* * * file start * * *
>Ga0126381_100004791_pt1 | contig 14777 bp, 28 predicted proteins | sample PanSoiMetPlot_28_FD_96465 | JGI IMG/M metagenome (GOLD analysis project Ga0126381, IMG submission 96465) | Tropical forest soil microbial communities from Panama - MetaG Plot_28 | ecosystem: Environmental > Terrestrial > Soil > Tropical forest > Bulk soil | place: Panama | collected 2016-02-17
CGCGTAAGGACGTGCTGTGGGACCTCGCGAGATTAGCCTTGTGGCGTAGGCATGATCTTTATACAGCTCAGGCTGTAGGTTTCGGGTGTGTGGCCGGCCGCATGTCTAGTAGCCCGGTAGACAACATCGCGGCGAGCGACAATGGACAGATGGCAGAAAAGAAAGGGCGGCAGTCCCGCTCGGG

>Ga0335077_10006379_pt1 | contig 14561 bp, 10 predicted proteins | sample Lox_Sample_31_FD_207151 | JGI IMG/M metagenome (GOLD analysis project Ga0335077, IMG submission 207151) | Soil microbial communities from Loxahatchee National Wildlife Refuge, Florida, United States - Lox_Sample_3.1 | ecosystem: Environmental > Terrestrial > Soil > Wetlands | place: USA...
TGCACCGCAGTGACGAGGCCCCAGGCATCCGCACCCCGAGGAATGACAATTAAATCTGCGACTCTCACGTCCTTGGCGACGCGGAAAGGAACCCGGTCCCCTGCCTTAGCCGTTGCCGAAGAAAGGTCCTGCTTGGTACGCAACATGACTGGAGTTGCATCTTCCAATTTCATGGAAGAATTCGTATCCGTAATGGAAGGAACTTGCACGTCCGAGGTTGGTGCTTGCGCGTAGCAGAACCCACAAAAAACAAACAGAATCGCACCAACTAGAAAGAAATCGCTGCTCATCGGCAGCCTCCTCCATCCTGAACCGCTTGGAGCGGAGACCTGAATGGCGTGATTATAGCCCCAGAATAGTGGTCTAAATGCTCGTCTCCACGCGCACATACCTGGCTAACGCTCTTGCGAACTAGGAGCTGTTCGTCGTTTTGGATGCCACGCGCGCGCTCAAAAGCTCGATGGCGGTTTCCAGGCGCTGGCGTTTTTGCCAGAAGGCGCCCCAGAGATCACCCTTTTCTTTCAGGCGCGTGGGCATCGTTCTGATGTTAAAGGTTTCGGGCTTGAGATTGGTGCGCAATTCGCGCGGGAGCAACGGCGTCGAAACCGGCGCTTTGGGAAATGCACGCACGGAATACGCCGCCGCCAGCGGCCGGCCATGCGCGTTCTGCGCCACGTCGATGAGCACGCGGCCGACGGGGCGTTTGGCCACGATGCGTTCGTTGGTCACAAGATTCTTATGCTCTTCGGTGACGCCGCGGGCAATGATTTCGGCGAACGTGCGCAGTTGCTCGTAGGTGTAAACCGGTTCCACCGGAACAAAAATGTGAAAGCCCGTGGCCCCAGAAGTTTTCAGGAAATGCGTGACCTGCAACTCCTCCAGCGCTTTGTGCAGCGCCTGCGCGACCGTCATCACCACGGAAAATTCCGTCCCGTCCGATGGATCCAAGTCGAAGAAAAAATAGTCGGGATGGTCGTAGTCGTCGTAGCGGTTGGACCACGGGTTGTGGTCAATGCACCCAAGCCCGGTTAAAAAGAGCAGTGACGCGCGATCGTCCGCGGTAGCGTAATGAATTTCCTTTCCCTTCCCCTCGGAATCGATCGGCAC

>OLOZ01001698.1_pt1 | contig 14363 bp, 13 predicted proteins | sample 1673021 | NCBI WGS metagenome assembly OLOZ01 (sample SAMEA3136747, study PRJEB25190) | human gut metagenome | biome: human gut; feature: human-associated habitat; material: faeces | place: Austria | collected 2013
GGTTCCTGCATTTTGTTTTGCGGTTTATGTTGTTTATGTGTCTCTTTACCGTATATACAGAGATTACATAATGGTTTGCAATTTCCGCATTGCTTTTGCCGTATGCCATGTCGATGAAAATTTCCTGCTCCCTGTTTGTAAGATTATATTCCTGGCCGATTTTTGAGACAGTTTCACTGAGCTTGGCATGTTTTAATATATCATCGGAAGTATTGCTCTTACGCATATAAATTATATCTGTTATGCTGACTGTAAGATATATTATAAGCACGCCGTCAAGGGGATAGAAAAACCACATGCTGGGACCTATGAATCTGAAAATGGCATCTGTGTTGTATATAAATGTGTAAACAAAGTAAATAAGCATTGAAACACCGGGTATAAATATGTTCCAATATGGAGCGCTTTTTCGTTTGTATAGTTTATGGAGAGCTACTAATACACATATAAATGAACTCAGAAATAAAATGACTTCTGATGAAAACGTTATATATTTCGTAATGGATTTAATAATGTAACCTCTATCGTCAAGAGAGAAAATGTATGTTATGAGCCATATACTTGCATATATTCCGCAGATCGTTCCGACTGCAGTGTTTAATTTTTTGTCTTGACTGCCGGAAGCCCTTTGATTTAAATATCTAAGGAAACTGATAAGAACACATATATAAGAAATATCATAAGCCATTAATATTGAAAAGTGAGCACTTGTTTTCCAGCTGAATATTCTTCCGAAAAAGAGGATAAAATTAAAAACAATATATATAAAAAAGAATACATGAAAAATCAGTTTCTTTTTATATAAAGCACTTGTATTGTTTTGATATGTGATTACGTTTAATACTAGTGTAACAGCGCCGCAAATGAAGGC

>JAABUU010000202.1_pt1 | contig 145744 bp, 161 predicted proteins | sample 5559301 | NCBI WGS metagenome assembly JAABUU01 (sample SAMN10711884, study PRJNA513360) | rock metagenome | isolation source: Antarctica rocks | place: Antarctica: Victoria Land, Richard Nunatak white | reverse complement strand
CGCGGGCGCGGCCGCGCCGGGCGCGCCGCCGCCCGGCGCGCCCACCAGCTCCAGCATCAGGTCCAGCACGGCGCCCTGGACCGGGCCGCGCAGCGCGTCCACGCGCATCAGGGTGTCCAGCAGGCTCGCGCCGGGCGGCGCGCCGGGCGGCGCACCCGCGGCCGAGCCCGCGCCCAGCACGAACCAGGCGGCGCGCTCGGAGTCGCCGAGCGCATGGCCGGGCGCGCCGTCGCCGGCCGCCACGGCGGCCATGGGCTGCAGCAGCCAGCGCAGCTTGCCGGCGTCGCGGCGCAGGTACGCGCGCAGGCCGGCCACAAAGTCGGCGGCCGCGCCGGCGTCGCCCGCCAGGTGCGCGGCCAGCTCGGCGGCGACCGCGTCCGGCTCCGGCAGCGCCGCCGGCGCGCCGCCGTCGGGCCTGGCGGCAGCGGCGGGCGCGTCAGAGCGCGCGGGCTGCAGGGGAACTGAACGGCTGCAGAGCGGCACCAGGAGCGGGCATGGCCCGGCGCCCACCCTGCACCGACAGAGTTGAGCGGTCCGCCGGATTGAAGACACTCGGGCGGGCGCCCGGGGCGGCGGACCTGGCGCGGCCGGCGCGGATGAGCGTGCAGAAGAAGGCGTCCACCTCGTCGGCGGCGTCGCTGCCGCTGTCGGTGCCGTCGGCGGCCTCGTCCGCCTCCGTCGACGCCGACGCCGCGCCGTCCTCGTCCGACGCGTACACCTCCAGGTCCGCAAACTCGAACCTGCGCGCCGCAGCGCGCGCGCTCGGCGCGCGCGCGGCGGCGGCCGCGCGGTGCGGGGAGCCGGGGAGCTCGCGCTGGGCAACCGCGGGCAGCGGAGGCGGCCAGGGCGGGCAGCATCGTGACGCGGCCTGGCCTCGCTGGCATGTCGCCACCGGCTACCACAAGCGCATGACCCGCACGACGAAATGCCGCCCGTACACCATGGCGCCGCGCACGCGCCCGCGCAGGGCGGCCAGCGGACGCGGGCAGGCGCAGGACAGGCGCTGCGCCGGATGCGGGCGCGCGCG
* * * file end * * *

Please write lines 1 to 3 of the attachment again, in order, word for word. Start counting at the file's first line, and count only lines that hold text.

>Ga0126381_100004791_pt1 | contig 14777 bp, 28 predicted proteins | sample PanSoiMetPlot_28_FD_96465 | JGI IMG/M metagenome (GOLD analysis project Ga0126381, IMG submission 96465) | Tropical forest soil microbial communities from Panama - MetaG Plot_28 | ecosystem: Environmental > Terrestrial > Soil > Tropical forest > Bulk soil | place: Panama | collected 2016-02-17
CGCGTAAGGACGTGCTGTGGGACCTCGCGAGATTAGCCTTGTGGCGTAGGCATGATCTTTATACAGCTCAGGCTGTAGGTTTCGGGTGTGTGGCCGGCCGCATGTCTAGTAGCCCGGTAGACAACATCGCGGCGAGCGACAATGGACAGATGGCAGAAAAGAAAGGGCGGCAGTCCCGCTCGGG

>Ga0335077_10006379_pt1 | contig 14561 bp, 10 predicted proteins | sample Lox_Sample_31_FD_207151 | JGI IMG/M metagenome (GOLD analysis project Ga0335077, IMG submission 207151) | Soil microbial communities from Loxahatchee National Wildlife Refuge, Florida, United States - Lox_Sample_3.1 | ecosystem: Environmental > Terrestrial > Soil > Wetlands | place: USA...